Merriweather Post's Legendary Double Bill

The Who vs. Led Zeppelin

The Who and Led Zeppelin Concert Poster, Merriweather Post Pavilion, May 25, 1969, Tina Silverman, artistThe Who and Led Zeppelin Concert Poster, Merriweather Post Pavilion, May 25, 1969, Tina Silverman, artist It's one of the eternal questions argued by classic rock aficionados — which of these virtuoso power trios could rock the hardest? Perhaps the only people qualified to make that call were those lucky enough to be at Merriweather Post Pavilion in Columbia, Md. on the night of Sunday, May 25, 1969, when Led Zeppelin opened for The Who in one of the most epic double bills in rock history. It was a pairing of hall of fame live acts that would never be seen again on the same stage.

Though undoubtedly Led Zeppelin were the newer band, having recently emerged out of the ashes of Jimmy Page's Yardbirds, The Who in May 1969 were also a band still just on the verge of breaking big in the U.S. Their masterwork, the rock opera Tommy, was released just a few weeks prior to the show, and its only successful single, Pinball Wizard, reached its highest chart position in April (Billboard #19). In fact, though The Who's live concert performances of Tommy would propel them to full-fledged rock stardom later that year (most notably their historic set at Woodstock in August), by May 25, Tommy had only been performed live in four other American cities

So, on the evening of May 25, 1969, these two bands were — for the majority of the crowd — "up and comers" with good buzz. Led Zeppelin, as the newer band, was the opening act. They blazed though a setlist that included blues standards such as Train Kept a Rollin', I Can't Quit You Baby, cuts from their recently-released debut album Led Zeppelin (Dazed and Confused, Babe I'm Gonna Leave You, How Many More Times), and a new song performed live for just the second time ever — Whole Lotta Love, later to appear on Led Zeppelin II in October, 1969.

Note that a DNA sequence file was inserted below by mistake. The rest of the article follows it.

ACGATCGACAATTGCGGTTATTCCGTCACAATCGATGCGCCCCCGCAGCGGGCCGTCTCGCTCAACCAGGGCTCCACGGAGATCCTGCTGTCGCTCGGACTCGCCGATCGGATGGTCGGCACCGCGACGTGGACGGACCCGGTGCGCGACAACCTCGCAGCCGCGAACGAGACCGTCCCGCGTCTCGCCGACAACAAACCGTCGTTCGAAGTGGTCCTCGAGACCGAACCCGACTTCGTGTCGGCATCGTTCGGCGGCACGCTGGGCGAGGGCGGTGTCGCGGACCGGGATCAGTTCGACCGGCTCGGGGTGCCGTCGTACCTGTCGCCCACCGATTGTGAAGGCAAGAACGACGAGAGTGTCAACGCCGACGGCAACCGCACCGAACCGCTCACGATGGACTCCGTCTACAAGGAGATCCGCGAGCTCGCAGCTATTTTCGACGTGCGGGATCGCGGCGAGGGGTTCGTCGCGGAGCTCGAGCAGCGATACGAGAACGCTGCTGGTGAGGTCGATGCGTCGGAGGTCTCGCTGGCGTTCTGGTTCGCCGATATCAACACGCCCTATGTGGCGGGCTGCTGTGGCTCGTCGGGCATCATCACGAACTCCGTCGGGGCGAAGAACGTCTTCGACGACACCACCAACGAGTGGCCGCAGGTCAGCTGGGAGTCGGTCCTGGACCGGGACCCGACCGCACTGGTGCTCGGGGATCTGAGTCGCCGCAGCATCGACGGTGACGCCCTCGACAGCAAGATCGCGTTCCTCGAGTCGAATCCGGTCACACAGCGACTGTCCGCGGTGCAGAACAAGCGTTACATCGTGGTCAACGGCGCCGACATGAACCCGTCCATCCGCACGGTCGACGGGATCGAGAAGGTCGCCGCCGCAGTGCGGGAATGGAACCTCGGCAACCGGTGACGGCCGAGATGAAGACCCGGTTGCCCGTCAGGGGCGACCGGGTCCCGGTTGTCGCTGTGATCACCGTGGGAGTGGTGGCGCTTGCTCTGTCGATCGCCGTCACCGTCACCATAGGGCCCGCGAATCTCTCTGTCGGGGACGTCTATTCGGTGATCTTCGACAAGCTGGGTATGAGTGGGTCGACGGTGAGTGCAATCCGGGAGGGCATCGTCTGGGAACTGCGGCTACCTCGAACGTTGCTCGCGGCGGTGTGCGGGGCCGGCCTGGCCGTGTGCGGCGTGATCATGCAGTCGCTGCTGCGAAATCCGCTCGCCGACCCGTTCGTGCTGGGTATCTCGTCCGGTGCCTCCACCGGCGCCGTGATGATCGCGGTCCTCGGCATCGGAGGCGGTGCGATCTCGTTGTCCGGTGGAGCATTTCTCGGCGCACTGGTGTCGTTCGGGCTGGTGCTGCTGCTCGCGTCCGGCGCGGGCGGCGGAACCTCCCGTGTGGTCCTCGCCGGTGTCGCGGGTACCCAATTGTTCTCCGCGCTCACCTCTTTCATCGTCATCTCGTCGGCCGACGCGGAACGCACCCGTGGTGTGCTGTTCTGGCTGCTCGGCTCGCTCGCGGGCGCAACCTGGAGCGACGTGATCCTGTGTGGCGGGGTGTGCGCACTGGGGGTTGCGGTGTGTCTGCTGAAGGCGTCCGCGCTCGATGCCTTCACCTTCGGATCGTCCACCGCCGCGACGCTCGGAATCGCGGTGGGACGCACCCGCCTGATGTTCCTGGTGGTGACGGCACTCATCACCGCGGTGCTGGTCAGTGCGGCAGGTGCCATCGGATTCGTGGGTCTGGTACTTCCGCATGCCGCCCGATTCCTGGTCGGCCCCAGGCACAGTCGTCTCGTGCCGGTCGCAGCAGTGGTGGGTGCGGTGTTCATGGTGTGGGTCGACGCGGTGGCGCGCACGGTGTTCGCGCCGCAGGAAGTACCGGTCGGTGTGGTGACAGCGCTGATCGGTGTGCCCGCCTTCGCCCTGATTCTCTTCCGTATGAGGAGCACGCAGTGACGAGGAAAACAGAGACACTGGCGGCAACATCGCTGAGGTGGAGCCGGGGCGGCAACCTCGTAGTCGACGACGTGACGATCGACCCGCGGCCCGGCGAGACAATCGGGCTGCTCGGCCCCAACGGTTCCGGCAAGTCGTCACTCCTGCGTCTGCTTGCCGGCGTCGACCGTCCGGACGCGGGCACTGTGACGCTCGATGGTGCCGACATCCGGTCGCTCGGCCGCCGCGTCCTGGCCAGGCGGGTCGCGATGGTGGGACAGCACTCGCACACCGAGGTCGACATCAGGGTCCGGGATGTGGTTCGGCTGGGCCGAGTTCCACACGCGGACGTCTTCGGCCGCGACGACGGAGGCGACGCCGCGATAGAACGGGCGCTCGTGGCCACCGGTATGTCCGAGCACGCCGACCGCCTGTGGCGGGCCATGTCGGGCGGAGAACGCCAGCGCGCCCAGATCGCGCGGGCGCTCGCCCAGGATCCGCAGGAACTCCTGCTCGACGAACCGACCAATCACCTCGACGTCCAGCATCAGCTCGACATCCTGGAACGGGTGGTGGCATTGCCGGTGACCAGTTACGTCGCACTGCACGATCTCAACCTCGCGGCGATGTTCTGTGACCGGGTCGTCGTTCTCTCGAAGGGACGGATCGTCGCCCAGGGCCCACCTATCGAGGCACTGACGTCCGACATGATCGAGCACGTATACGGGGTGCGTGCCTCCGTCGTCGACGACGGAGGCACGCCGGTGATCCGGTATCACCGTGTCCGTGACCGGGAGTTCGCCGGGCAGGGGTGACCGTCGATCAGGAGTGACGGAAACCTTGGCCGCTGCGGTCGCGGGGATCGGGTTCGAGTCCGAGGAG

Ticket from the concert. Led Zeppelin was so new, their name was misspelled!Ticket from the concert. Led Zeppelin was so new, their name was misspelled! Zeppelin's thumping set was running long however, and an unlucky member of The Who's crew was tasked with moving things along. "I had the unenviable task of throwing Zeppelin off the stage," recalled Jeff Wolff. "They were playing over time, stringin' it out, and there was a curfew, so I was saying, 'I've got to get you off!' I had to pull the plug on them, otherwise we were never going to go on!" (from Anyway Anyhow Anywhere - The Complete Chronicle of The Who: 1958-1978, by Andy Neill and Mark Kent).

By the time The Who took the stage, the throng of nearly 20,000 was getting increasingly raucous and reportedly wooden fences, golf carts and other property at the Pavilion were getting trashed and security was overwhelmed. The Who obliged by kicking into the legendary set that included the (mostly-complete) rock opera Tommy, along with hits such as Magic Bus, I Can't Explain, and My Generation, at the ear-splitting volume for which they had become notorious, and then proceeding to smash up their instruments (albeit cheap replacement equipment used for the last few songs).The Who, Ernst-Merck-Halle Hamburg, August 1972: Roger Daltrey, Pete Townshend, Keith Moon (Source: By Heinrich Klaffs, via Wikimedia Commons)The Who, Ernst-Merck-Halle Hamburg, August 1972: Roger Daltrey, Pete Townshend, Keith Moon (Source: By Heinrich Klaffs, via Wikimedia Commons)

Of course, no one show could ever settle this debate, but for those fortunate enough to be in attendance, a small town north of Washington, D.C. had hosted one of the most mythical rock performances ever. In fact, the unique quality of this never-again-seen double bill has caused the value of memorabilia from this event to skyrocket.  An original concert poster recently sold at auction for over $9000!

So — were you there?! Please tell us your story below. We promise not to drool (too much).

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